Cisco ūmi – more than it seems?

Cisco has announced Telepresence for the home, branded “Cisco ūmi” (you-me, geddit?). Is this a big deal? Maybe.

Firstly, what is telepresence? Well, conveniently I wrote a piece about this as a university project some <ahem> years ago. Telepresence was using technology to perform actions somewhere other than where you actually were. For instance, a doctor performing surgery remotely. As far as I can remember, it wasn’t simply a video feed.

Which, if I was being unfair, is how I would describe Cisco Telepresence. It’s video conferencing. It’s not the Telepresence of my youth.

But there are a few significant things about Cisco’s products to date. Firstly, they have been easy to use – as easy as making a phone call. In fact, Telepresence calls are made using a Cisco IP phone. It’s blended into the UC stack, so users can join Telepresence calls regardless of their endpoint and they will get the best experience available to that endpoint – a mobile call to a mobile phone, slideware to a smartphone, video to a videophone/PC and, of course, a damn great HD picture to a Telepresence room. But the last, and perhaps most important aspect is the nature of the full experience. In order to grab part of that “full immersion” of Telepresence that I discussed at the top of the page, the Cisco offering builds your room to fit the product – a bespoke desk, three big screens, three or six cameras and six chairs. At the other end of the link is an exact replica of your room, and the end effect is of twelve people around a single table.

Well, almost. It’s really pretty good.

So, here’s the bit I struggle with. Apparently the Cisco ūmi product plugs into your home HD TV and allows you to have video calls with your friends and family. Now I really appreciate being able to do that in high def in my living room, rather than squinting over a computer screen, and that’s worth something. But it’s hardly fully immersive. It’s just a video call. And whilst I’m 100% in agreement with John Chambers that video communications is a technology about to burst open, with all kinds of handy applications, there are other offerings which can do the same.

But the key to interactive video in phone calls and other services is not the device – this one is not as revolutionary as Cisco would like us to think, after all I can plug my PC into my TV to achieve something similar. The device needs to be really easy to use – which is why I use a Personal Video Recorder with a hard disk instead of a cobbled together home video solution. The PVR is not cheap, doesn’t do everything I’d like, doesn’t even have ethernet (just USB) or a standard file format, but it is good all-round value and the whole family can use it without written instructions. Technology which “just works” sells. Ask Apple.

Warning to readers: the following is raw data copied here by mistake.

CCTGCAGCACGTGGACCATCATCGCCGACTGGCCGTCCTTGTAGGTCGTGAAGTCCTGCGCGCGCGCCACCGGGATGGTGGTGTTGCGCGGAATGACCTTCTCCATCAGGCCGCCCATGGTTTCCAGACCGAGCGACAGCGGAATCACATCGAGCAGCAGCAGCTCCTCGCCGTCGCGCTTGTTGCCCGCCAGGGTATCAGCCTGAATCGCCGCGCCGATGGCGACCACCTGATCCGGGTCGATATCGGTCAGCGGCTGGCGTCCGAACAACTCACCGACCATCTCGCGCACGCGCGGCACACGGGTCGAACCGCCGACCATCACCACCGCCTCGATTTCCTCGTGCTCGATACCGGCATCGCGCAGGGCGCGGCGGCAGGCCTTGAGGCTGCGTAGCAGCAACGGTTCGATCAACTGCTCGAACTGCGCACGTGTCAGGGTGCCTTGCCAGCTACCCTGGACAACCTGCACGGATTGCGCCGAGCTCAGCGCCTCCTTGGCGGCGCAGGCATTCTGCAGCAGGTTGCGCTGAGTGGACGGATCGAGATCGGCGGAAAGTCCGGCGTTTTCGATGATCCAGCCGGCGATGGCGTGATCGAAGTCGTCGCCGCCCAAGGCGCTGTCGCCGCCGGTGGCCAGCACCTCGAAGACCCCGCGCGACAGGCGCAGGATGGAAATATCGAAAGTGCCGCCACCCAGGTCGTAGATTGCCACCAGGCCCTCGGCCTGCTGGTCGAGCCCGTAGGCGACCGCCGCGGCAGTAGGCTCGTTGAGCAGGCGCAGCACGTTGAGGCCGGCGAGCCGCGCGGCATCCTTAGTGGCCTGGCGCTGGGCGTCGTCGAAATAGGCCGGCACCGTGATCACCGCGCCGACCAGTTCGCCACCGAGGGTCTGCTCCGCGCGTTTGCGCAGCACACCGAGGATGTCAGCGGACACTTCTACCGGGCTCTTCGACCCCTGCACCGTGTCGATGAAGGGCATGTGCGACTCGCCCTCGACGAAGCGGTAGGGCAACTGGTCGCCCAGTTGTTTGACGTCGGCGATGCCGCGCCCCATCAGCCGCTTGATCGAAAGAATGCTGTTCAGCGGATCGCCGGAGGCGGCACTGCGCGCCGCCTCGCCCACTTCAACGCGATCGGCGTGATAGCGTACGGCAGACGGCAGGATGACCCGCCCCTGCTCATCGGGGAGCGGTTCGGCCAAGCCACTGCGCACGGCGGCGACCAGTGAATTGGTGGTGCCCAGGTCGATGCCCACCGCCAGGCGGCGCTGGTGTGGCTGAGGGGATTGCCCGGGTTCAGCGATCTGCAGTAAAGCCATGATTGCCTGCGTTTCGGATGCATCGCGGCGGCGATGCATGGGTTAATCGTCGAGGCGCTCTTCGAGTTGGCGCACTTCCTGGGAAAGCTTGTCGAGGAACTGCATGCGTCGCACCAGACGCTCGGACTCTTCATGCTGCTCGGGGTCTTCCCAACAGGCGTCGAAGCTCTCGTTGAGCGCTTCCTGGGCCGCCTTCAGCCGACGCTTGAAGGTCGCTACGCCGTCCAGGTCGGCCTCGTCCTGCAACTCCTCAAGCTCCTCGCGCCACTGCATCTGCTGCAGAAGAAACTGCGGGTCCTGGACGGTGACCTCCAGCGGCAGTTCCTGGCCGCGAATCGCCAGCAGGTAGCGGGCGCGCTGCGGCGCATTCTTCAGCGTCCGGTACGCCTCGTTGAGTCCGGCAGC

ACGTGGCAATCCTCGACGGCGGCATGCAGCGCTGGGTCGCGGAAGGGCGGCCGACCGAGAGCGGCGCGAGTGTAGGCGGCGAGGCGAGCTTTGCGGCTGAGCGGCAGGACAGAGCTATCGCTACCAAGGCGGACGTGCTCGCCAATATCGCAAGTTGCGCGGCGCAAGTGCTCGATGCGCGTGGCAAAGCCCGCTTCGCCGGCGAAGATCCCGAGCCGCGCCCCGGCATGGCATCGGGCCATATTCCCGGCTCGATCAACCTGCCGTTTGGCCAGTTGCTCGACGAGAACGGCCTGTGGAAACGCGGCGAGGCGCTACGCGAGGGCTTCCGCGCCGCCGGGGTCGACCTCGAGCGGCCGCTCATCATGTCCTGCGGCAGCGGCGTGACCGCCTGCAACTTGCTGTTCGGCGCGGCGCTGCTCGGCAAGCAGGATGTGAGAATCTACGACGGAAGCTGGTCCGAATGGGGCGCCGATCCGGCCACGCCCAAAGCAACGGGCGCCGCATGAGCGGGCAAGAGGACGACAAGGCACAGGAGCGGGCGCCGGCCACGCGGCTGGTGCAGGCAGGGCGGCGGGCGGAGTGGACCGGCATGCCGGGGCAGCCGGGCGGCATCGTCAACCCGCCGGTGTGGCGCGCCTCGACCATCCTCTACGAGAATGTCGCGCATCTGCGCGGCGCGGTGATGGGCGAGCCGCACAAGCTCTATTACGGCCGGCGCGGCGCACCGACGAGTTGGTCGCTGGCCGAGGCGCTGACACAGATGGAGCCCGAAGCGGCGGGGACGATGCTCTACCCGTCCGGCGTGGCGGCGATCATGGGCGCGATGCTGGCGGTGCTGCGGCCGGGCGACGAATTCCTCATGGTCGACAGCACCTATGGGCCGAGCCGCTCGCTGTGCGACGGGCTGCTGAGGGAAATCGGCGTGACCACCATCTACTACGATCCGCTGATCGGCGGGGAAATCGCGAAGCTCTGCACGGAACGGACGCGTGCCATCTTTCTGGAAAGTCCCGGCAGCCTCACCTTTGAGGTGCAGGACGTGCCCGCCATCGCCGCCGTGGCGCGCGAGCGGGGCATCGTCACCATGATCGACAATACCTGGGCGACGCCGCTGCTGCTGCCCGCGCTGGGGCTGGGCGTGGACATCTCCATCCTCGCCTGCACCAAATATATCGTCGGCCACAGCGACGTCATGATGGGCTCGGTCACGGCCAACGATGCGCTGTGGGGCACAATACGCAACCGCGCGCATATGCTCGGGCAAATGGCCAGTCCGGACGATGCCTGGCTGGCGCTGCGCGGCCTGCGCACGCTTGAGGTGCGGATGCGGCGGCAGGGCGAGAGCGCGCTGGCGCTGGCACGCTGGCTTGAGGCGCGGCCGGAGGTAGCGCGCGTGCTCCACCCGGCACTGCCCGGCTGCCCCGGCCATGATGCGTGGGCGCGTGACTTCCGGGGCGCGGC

No, the video device is becoming a commodity and with internet technology being built into TV’s will be superfluous for new sets in a few years time. The big value is in what happens back in the network. It’s the service which allows you to connect to other people, access other video sources like Youtube, record and upload video to the same, view iPlayer and the like.

Cisco is doing what it did with the IP Phone – seeing the opportunity for pull through on services and making a device to seed the market. The big surprise with the Cisco IP Phone was, and still is, that it’s sold in bucket loads. Will Cisco ūmi surprise me and do the same?

It looks like Cisco have invested time and effort on the usability of Cisco ūmi, but having scoured the net (a bit) I’ve not been able to find any details of how this actually works (as opposed to how it looks). But there clearly is a service on offer here, because there’s a cost of $24.99 a month for it. Not so bad in itself, but at $599 for the device it’s a steep entry.

But are Cisco really expecting to sell loads of video calling kit to home users in order for them to be able to talk to friends and family? I doubt it. The market that pays the big bucks is business, not consumer. As a consumer device this one is niche. As a home business device it just might have legs. Although it does not currently support connectivity with the business Telepresence systems, who’s up for a bet that that function arrives before too long?

And when it does, $599 will seem cheap.

And the potential pullthrough on internet Service Provider business, where no doubt Cisco routers will include features which can lead to a better end-user experience (WAAS?), must certainly be a key factor in this launch.

So my advice: don’t write this one off too swiftly.

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About mikbarne
I'm a writer and freelance communications and collaboration consultant with nearly 20 years experience in UK telecommunications, specialising in VoIP, Unified Communications and Collaboration, and building effective communications architectures. Visit my Google+ Profile

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